The Offshore Voyaging Reference Site

Companionway Integrity In A Storm


It is amazing how many accounts of disaster at sea include a major ingress of water through the companionway. Here are a couple of good ideas to solve that potential problem.

Paul Kirby, whose survival of a vicious storm south of New Zealand we wrote about in this chapter, sent us some photographs of a very clever latch that he designed and built after finding out the hard way, during a knock down, about the importance of securing the companionway in heavy weather.

Login to continue reading (scroll down)

Inline Feedbacks
View all comments

This looks like a simple, reliable, and strong setup! In the process of researching different locking options for my own sailboat, I came across a similar system used by a Caliber yacht owner. It looks like they may have been able to assemble their system without much custom fabrication.

Link to the forum page where this idea is discussed; link to the McMaster-Carr catalog page listing corrosion-resistant retractable spring plungers (scroll down for the corrosion-resistant options).

Steve Collins

If the line to the latch breaks or comes off, could you be left trapped outside? The latch is spring-loaded, so is there an alternate way to release it? I cannot tell from the pictures.

Walter MacVane

Or a hole on the plugger end to poke a pen or key into and push the plunger out of engagement from the rail.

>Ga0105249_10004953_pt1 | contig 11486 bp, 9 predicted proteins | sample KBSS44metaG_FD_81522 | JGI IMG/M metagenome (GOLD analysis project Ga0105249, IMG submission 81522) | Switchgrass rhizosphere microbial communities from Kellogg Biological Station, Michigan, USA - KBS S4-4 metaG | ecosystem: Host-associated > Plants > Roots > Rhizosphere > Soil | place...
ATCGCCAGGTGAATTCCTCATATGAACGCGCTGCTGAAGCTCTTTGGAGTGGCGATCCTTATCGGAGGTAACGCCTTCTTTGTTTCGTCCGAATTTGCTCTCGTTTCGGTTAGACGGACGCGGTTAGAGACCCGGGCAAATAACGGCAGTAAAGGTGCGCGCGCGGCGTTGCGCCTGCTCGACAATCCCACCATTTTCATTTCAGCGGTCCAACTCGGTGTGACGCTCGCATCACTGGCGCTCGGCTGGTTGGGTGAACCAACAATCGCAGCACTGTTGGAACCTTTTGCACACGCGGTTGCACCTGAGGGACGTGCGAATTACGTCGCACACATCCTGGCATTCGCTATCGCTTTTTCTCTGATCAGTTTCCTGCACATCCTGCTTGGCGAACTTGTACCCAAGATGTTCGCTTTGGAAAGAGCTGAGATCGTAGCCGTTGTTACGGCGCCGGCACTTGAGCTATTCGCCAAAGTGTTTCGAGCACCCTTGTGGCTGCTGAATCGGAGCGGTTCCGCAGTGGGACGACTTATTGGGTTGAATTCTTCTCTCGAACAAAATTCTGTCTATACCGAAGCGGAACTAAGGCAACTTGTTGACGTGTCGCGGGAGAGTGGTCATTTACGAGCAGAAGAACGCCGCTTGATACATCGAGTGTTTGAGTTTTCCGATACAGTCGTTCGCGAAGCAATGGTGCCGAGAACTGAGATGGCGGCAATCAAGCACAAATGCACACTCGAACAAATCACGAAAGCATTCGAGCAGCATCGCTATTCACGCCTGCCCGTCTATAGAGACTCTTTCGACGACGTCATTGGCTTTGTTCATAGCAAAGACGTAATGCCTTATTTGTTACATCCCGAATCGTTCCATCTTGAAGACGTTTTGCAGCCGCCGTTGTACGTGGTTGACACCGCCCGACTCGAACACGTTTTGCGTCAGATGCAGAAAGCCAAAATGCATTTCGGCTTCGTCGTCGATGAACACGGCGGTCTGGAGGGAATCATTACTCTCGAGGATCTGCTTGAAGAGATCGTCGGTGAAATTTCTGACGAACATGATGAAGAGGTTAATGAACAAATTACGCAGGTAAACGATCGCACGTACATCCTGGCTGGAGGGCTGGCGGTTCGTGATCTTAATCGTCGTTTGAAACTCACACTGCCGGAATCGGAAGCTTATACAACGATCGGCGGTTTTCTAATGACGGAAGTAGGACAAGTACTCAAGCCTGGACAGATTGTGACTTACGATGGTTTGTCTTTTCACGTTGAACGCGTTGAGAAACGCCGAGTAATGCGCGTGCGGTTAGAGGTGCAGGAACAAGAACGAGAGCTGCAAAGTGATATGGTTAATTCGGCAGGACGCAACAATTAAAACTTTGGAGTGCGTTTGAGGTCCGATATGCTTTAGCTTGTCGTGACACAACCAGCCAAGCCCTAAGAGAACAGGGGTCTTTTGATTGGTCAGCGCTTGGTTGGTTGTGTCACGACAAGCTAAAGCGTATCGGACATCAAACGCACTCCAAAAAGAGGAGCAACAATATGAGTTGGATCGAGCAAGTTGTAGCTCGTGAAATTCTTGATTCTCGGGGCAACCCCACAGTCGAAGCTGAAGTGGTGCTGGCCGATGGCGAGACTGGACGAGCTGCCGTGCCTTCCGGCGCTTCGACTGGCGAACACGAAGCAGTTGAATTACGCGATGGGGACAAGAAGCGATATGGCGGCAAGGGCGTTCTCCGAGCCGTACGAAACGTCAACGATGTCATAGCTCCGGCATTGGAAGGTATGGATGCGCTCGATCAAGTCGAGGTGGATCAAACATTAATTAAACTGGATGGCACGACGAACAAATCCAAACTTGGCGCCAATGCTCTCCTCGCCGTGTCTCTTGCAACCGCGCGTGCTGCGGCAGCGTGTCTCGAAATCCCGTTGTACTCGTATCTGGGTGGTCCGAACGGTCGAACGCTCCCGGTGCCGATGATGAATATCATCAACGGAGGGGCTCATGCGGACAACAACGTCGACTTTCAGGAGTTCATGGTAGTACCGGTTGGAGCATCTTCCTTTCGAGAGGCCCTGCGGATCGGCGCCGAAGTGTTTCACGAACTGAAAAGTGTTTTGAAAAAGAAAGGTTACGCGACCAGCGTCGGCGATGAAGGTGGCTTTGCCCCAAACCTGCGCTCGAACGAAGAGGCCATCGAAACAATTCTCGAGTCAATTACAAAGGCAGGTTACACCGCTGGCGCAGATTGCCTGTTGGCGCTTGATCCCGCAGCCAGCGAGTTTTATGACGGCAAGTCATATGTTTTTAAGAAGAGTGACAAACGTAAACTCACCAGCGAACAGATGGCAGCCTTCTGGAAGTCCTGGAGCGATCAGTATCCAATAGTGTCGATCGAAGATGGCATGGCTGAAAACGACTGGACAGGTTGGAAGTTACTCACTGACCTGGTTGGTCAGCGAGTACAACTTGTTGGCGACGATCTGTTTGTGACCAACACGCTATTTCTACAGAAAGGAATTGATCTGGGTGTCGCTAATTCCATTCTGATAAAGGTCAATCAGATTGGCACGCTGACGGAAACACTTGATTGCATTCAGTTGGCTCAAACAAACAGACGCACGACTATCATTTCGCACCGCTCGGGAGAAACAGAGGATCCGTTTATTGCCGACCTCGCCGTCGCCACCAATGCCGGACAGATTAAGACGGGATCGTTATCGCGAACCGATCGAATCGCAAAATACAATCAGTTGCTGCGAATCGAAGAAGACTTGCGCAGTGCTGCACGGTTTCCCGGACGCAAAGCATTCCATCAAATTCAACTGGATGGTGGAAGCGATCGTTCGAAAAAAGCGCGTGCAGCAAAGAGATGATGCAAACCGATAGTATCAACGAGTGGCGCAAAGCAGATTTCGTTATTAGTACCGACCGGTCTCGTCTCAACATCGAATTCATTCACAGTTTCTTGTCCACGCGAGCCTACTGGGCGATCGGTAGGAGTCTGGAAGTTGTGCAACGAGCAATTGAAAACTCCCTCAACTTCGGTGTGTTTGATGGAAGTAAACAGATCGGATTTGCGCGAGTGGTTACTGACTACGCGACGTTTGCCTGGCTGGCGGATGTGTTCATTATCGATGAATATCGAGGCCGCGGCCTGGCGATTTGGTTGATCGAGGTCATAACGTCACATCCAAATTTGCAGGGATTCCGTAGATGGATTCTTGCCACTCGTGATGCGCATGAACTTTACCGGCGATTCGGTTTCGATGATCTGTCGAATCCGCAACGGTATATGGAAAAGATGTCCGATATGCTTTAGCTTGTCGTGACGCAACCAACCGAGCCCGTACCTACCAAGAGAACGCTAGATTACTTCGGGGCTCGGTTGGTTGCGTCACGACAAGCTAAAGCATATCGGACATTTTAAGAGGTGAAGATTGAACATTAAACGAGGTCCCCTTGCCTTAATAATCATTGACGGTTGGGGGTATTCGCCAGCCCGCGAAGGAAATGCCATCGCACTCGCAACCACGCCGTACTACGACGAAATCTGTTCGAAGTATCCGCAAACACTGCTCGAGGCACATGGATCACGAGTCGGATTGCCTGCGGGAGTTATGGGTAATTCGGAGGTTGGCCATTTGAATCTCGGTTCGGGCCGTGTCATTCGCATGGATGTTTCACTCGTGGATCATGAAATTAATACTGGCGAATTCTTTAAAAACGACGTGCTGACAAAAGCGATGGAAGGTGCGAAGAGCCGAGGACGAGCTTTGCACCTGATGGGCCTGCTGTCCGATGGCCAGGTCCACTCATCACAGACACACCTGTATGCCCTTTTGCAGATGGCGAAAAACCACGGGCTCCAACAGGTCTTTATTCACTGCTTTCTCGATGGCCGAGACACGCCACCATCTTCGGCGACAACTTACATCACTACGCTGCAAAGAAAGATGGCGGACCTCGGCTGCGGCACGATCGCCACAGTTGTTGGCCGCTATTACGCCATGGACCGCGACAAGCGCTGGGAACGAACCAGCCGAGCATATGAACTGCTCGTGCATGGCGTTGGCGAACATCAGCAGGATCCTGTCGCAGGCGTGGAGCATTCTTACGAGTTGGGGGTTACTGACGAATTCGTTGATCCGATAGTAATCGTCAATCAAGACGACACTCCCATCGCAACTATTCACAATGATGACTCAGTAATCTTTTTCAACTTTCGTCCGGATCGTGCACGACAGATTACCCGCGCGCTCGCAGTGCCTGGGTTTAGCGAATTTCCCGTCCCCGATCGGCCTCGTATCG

I don’t have a companion way…sort of. It is a stainless steel hatch on rollers installed at an angle, that can be completely hidden or closed and locked from the inside or outside. It is very easy to get inside the boat or outside. When the weather is nice, a simple canvas with a mosquito net does the job.


As a welder, I use this type of spring-loaded latch quite often on the oilfield related equipment we build and they seem to hold up very well to abuse.

There are already a few companies producing/selling this style of latch. One company is Buyers Products Company. We use the weld-on style; they are a good design and almost foolproof, the only problem I foresee is the body of the latch is made from mild steel, not stainless/aluminum which would be ideal.

Also I would suggest a change to the lanyard from cordage to stainless steel aircraft cable with a loop and a large split ring affixed to the loop. Less chance of breakage and easier to grasp hold of with cold and gloved hands.

Nick Hallam

For years and years, UK company Sea Sure have been selling a simple lever device, which provides an external handle (which accepts a padlock when you want to leave the boat), mounted on a short shaft which passes through the top washboard and drives an internal lever: this gives you a) an internal handle and b) a cam which locks into a slot made in the underside of the sliding hatch. It’s not perfect, as it’s quite small, but it’s easily reproducible at a larger scale by any stainless fabrication shop.

On my 30′ sloop, I have a stainless eye bolted through the inboard face of each washboard, near the top. I have a 6 foot length of 6 mm line with a small snap-shackle spliced into one end. As the weather worsens and I want to add washboards, I lead the line through the eyes from top to bottom, snapping onto the topmost eye to deadend the line (a bowline would do, but I had a spare snap and 10 minutes to spare for a bit of therapeutic splicing…). I have a clam cleat mounted on the inboard frame of the companionway, so I just cleat the line off tight. I can reach in from the cockpit, leaning over the washboards to uncleat the line. Pretty basic, but it works. The line is long enough to let me have all the washboards rove onto it but not in place, so if I get pooped with the boards out, at least they won’t swim away.